What is the Kanban Method?

By Jonathan Lin | Monday, Mar 2, 2020 in Articles

As opposed to kanban (small k), the Kanban Method (capital K) is a derivative of kanban when applied to knowledge and intangible work, where work is not quantified by the production of parts in the manufacturing sector.

5 Core Properties

In his book, Kanban: Successful Evolutionary Change for Your Technology Business, David J. Anderson writes about the 5 Core Properties of the Kanban Method, which have emerged from his own attempts to create “lean behavior” in organizations.

Visualize the Workflow

Visualizing the workflow is often done with the help of a kanban board. This board may be either physical or virtual. Often the work item represented by a card (sticky note, card, etc.), and the cards move through a series of columns that represent the status of the work.

Visualizing the workflow has the benefit of not needing to ask a team member about the status of a piece of work. Gone would be the days where you would ask about a work item via email or Slack (as long as everyone has the understanding that updating the Kanban board is a paramount duty!)

Visualize the workflow in a kanban board.

Limit Work-in-Progress (WIP)

It may seem counter-intuitive, but starting work on more and more work items simultaneously as an individual or as a team has been proven to increase lead times (the amount of time it takes to complete a work item).

Limiting Work-in-Progress has the benefit of enabling more focus on particular tasks that have already been started, without spreading everyone out more thinly by starting more and more tasks.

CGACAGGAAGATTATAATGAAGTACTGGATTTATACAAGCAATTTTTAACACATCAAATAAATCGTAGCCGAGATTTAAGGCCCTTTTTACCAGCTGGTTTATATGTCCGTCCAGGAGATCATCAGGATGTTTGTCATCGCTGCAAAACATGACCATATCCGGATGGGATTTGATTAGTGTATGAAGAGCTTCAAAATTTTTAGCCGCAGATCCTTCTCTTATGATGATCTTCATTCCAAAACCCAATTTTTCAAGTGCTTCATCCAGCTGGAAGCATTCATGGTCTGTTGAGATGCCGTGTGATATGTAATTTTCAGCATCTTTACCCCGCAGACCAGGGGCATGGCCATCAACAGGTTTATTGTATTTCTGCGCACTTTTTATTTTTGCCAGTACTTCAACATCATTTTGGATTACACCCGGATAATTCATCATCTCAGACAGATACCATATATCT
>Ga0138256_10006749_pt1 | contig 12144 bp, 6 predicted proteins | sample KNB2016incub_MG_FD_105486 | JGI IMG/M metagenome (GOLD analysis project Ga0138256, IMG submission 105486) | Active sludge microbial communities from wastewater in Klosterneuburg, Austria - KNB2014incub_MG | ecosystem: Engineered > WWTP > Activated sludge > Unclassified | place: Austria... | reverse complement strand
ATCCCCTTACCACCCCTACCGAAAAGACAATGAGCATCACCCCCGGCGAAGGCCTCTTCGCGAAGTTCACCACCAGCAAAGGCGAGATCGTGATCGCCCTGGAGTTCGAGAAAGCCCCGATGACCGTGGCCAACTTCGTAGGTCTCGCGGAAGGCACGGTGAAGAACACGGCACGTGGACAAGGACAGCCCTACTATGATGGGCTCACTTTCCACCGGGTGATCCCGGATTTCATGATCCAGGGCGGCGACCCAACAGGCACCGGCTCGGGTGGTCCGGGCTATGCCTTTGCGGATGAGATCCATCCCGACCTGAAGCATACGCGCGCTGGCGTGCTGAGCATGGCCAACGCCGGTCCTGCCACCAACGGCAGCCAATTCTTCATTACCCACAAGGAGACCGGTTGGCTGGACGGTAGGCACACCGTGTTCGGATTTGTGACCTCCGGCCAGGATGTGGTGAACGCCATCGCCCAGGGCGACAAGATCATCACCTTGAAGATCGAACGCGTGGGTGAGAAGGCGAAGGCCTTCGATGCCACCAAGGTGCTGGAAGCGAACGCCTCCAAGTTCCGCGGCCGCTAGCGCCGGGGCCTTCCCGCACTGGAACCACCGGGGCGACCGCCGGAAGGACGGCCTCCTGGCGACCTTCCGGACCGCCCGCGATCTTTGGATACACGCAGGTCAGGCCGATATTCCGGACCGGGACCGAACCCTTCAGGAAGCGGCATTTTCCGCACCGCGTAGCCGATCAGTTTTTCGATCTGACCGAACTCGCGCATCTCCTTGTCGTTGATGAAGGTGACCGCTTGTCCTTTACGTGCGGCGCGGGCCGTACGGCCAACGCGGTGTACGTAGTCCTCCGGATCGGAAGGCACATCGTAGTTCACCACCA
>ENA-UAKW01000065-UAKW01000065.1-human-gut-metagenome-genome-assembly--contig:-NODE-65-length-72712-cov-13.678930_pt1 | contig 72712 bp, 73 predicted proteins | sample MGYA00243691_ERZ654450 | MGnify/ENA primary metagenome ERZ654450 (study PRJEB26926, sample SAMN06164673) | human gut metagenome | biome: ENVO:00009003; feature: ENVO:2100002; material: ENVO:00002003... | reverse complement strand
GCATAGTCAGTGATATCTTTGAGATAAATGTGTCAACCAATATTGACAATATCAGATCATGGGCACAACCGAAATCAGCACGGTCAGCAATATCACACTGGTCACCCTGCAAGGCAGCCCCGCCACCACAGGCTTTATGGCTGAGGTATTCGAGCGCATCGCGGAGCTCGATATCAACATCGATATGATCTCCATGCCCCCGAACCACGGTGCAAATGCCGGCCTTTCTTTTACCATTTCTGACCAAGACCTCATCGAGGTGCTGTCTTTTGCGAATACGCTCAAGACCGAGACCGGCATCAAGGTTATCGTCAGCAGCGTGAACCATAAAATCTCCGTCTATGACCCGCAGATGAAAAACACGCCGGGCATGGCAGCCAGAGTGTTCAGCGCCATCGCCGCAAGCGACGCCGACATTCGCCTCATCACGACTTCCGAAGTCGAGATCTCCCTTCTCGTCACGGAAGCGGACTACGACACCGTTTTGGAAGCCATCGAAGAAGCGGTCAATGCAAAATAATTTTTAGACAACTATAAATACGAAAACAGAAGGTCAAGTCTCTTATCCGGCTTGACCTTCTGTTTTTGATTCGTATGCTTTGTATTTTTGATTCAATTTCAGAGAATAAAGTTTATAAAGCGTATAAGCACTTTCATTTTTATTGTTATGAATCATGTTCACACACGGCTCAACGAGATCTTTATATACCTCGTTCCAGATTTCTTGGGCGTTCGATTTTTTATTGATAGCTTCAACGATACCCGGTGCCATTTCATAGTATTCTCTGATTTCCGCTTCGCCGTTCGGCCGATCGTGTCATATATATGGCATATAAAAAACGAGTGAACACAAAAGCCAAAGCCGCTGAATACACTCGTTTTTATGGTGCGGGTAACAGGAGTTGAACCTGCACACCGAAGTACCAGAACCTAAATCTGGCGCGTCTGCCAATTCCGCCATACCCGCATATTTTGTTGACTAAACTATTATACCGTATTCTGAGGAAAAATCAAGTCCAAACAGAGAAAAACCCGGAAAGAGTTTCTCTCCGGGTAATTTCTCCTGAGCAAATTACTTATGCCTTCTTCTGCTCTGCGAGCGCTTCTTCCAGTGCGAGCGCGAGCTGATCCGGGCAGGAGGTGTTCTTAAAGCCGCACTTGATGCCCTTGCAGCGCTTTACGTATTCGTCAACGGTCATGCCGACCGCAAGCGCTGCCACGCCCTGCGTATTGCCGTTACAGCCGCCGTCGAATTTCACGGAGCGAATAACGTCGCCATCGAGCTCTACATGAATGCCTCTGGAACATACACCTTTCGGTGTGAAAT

Limiting WIP calls to attention stages in your kanban board that are over-committed and bottle-necked.

Measure and Manage Flow

Here are some example metrics that can help you along the process of continuous improvement:

  1. Lead Time is measured by elapsed time from start to finish (e.g. from when an order is placed to when the order is delivered)
  2. Cycle Time is the amount of time per unit (e.g. hours per video production, man-days per feature, etc.). Note that Lead Time and Cycle Time don’t have the same unit despite having “Time”. While it may seem these are rather the same things, Lead Time also includes non-productive time (e.g. time waiting for a part, time waiting for a remote team to respond, time waiting for the customer to reply, etc.)
  3. Total WIP is the total number of cards that are currently in progress in the process.
  4. Blockers are the number of cards that are currently being blocked (and cannot progress in the process)
  5. Throughput is the number of cards completed in a period of time (e.g. cards per day, cards per week)

There are many other (advanced) metrics that can be explored, but be sure to start off simple! We will cover these advanced metrics in another blog post.

Make Process Policies Explicit

Process policies are explicit rules that govern how work is added, what is being worked on, and how work is moved from stage to stage towards completion.

Some examples of explicit process policies are:

The lack of explicit process policies can cause all the benefits of the Kanban method as aforementioned to be thrown out of the window. Thus, making process policies explicit is paramount to ensuring that reasonable process checks are in place to prevent a complete overrun of work.

Improve Collaboratively

This property is originally described in David’s book as Use Models to Recognize Improvement Opportunities. However, it is not immediately clear from the book about what models to use.

However, it is clear that team should improve on the process together, once they have a kanban board set up and running.

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